Event
Posted : October 16, 2015

Are any other premodernists dissatisfied with the standard units of historical analysis? Concepts such as ‘states’, ‘peoples’, ‘territory’ and ‘cultures’ derive from modern concerns and are often a poor fit to premodern circumstances of slow communications, weak centralization, fluid loyalties, shifting boundaries, remarkable mobility, tremendous diversity and continual interaction and exchange. Analyses that start from the normative ideas too often generate forced explanations of how a heterogeneous and unstable clumping of diverse interests and resources was really a ‘people’ on a...

Event
Posted : October 16, 2015

The revival of Confucianism in contemporary China has many dimensions, among which the political, the educational, the ritual, and the ethical are the most prominent. In this lecture Anna Sun focuses on the last two, the ritual and the ethical revival of Confucianism in everyday practice. The work is based on extensive field research in Confucius temples, as well as interviews with ordinary people in urban China. The conclusions drawn from this research bear witness to the resilience of Confucianism as a structuring power in the religious, social, and ethical imagination of Chinese society...

Event
Posted : October 16, 2015

Was Japan isolated in the eighteenth century? For decades historians have struggled to make sense of early modern Japanese foreign policy: did the Tokugawa shoguns cut-off Japan from the outside world, or was this a more nuanced policy of limiting select foreign contacts? This talk examines the case of Russia’s 1792 attempt to open trade with Japan. It reveals that the attempt foundered more problems of translation and political culture than on a Tokugawa aversion to trade with the West. Mark Ravina (Ph.D. Stanford, 1991) is professor of history at Emory University. He has been a visiting...

Event
Posted : October 16, 2015

The Police Affairs Bureau of the Home Ministry (Naimusho Keihokyoku) carried out centralized, national film censorship from 1925 to 1940. Every single print of all sorts of films – domestic or foreign, dramatic or documentary, feature-length or short – had to undergo this process and receive the censor’s seal of approval in order to be screened for a public in the Japanese Empire. Despite its vital role, the Home Ministry’s censorship, especially its effects on individual films’ textual details, has not attracted sufficient scholarly attention. This presentation fills this gap by focusing on...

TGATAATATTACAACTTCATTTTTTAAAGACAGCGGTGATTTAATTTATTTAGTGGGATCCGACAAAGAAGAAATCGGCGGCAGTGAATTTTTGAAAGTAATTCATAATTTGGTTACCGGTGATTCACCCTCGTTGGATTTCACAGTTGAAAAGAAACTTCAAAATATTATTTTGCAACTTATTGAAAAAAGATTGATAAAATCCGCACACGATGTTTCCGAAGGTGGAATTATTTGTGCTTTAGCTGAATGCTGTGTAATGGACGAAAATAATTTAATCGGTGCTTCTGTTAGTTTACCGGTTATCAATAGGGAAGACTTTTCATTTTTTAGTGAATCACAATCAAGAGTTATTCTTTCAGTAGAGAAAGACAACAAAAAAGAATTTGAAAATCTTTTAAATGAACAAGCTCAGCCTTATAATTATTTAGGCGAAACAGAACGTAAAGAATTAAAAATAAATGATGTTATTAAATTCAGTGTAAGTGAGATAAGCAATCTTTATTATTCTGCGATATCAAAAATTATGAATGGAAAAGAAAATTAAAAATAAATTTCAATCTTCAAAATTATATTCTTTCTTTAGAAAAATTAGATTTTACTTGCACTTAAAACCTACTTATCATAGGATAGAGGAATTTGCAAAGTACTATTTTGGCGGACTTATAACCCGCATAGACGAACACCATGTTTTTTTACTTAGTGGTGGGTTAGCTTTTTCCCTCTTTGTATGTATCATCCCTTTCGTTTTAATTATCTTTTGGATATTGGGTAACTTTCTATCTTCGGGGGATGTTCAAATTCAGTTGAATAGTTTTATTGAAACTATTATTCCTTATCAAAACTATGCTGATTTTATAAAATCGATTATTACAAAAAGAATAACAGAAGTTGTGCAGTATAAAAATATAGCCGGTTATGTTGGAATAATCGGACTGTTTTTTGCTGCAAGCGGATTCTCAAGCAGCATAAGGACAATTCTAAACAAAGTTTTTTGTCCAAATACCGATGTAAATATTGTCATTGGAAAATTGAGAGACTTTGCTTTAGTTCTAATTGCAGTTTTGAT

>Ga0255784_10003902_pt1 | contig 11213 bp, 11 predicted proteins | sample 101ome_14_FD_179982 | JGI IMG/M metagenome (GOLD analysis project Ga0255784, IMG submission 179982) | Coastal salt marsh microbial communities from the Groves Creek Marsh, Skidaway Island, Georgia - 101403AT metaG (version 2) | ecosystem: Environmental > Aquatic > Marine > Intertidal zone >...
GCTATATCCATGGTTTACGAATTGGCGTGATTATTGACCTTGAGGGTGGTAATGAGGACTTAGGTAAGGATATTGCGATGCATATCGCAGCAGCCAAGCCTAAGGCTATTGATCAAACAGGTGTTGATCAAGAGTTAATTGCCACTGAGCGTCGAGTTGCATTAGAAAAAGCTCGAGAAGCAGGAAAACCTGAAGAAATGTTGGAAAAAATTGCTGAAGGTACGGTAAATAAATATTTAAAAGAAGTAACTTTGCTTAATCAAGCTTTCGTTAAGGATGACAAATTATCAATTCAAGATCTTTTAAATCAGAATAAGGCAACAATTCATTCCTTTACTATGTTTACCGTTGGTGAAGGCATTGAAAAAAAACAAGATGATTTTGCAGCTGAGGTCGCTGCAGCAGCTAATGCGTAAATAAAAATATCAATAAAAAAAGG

Event
Posted : October 16, 2015

This talk explores how public knowledge of Western things, such as the telescope and the camera obscura, took shape in late Joseon Korea, and how it was used in painting. Korean envoys to Beijing were key players in introducing and circulating Western curiosities and novelties. They brought numerous books on Europe and some of the Western scientific instruments to Korea, and laid the foundation for the rise of Western learning. Telescopes, self-sounding clocks, world maps, and books on European geometry, such as Matteo Ricci’s (1552-1610) Jihe yuanben (Elements of Geometry) of 1607, opened up...

Event
Posted : October 16, 2015

According to the United Nations, by 2025, 1.9 billion people will be living in countries or regions with absolute water scarcity, and two-thirds of the world population could be under water stress conditions. In this talk, Santos argues that one of the best ways to capture the making of contemporary water shortage anxieties is to explore the global history of the modern flush toilet and the hydraulic system of waste disposal supporting its operation. Drawing on historical and ethnographic research on the spread of the flush toilet in rural South China, this paper calls for the need to...

Event
Posted : October 16, 2015

The Northern Song saw major changes in the rhetoric and performance of filial piety. Compared to earlier times, a proper epitaph (muzhiming 墓誌銘) for one’s parents was increasingly seen as one of the most crucial filial obligations of the son. The son also occupied a more visible place in his parent’s muzhiming, routinely being portrayed as having braved extreme physical, emotional, and financial obstacles in order to secure a biographer for his father or mother. These developments did not necessarily mean that muzhiming writing was free of contention and negotiation between the filial...